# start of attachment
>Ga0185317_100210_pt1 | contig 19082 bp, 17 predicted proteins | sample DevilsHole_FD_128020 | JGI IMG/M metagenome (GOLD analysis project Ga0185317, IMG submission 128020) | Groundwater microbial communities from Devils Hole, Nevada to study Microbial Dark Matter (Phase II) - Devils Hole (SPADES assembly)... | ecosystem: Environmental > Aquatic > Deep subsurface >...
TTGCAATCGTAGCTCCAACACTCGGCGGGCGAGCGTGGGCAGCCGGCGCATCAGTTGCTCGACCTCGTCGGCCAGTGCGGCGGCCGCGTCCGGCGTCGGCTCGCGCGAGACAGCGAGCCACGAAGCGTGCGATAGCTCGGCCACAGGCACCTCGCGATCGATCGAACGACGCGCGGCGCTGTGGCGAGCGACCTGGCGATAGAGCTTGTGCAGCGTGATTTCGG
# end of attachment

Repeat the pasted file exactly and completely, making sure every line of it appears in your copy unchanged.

>Ga0185317_100210_pt1 | contig 19082 bp, 17 predicted proteins | sample DevilsHole_FD_128020 | JGI IMG/M metagenome (GOLD analysis project Ga0185317, IMG submission 128020) | Groundwater microbial communities from Devils Hole, Nevada to study Microbial Dark Matter (Phase II) - Devils Hole (SPADES assembly)... | ecosystem: Environmental > Aquatic > Deep subsurface >...
TTGCAATCGTAGCTCCAACACTCGGCGGGCGAGCGTGGGCAGCCGGCGCATCAGTTGCTCGACCTCGTCGGCCAGTGCGGCGGCCGCGTCCGGCGTCGGCTCGCGCGAGACAGCGAGCCACGAAGCGTGCGATAGCTCGGCCACAGGCACCTCGCGATCGATCGAACGACGCGCGGCGCTGTGGCGAGCGACCTGGCGATAGAGCTTGTGCAGCGTGATTTCGG